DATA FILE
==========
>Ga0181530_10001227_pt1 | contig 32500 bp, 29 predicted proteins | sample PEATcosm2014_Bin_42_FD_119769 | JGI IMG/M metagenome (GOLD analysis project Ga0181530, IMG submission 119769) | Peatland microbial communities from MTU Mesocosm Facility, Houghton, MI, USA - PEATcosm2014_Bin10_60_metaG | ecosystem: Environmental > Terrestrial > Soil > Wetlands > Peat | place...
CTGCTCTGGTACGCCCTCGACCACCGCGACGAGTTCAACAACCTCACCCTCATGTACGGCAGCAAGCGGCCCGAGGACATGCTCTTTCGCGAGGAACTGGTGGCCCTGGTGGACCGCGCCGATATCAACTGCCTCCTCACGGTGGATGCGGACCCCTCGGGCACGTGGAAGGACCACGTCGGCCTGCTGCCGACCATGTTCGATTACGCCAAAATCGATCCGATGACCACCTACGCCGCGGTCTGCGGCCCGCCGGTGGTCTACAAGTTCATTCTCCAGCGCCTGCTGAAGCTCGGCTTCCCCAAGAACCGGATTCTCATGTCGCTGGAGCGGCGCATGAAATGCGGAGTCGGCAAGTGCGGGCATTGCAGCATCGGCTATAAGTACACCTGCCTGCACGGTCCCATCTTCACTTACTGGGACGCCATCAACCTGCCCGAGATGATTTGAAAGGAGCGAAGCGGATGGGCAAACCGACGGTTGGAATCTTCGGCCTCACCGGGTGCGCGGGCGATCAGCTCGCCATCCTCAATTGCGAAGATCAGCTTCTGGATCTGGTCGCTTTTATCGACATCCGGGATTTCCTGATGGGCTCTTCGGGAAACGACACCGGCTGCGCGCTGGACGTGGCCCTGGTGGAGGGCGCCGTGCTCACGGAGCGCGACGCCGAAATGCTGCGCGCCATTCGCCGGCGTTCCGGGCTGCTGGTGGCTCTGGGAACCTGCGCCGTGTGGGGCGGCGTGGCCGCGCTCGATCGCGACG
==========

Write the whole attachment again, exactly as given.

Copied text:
>Ga0181530_10001227_pt1 | contig 32500 bp, 29 predicted proteins | sample PEATcosm2014_Bin_42_FD_119769 | JGI IMG/M metagenome (GOLD analysis project Ga0181530, IMG submission 119769) | Peatland microbial communities from MTU Mesocosm Facility, Houghton, MI, USA - PEATcosm2014_Bin10_60_metaG | ecosystem: Environmental > Terrestrial > Soil > Wetlands > Peat | place...
CTGCTCTGGTACGCCCTCGACCACCGCGACGAGTTCAACAACCTCACCCTCATGTACGGCAGCAAGCGGCCCGAGGACATGCTCTTTCGCGAGGAACTGGTGGCCCTGGTGGACCGCGCCGATATCAACTGCCTCCTCACGGTGGATGCGGACCCCTCGGGCACGTGGAAGGACCACGTCGGCCTGCTGCCGACCATGTTCGATTACGCCAAAATCGATCCGATGACCACCTACGCCGCGGTCTGCGGCCCGCCGGTGGTCTACAAGTTCATTCTCCAGCGCCTGCTGAAGCTCGGCTTCCCCAAGAACCGGATTCTCATGTCGCTGGAGCGGCGCATGAAATGCGGAGTCGGCAAGTGCGGGCATTGCAGCATCGGCTATAAGTACACCTGCCTGCACGGTCCCATCTTCACTTACTGGGACGCCATCAACCTGCCCGAGATGATTTGAAAGGAGCGAAGCGGATGGGCAAACCGACGGTTGGAATCTTCGGCCTCACCGGGTGCGCGGGCGATCAGCTCGCCATCCTCAATTGCGAAGATCAGCTTCTGGATCTGGTCGCTTTTATCGACATCCGGGATTTCCTGATGGGCTCTTCGGGAAACGACACCGGCTGCGCGCTGGACGTGGCCCTGGTGGAGGGCGCCGTGCTCACGGAGCGCGACGCCGAAATGCTGCGCGCCATTCGCCGGCGTTCCGGGCTGCTGGTGGCTCTGGGAACCTGCGCCGTGTGGGGCGGCGTGGCCGCGCTCGATCGCGACG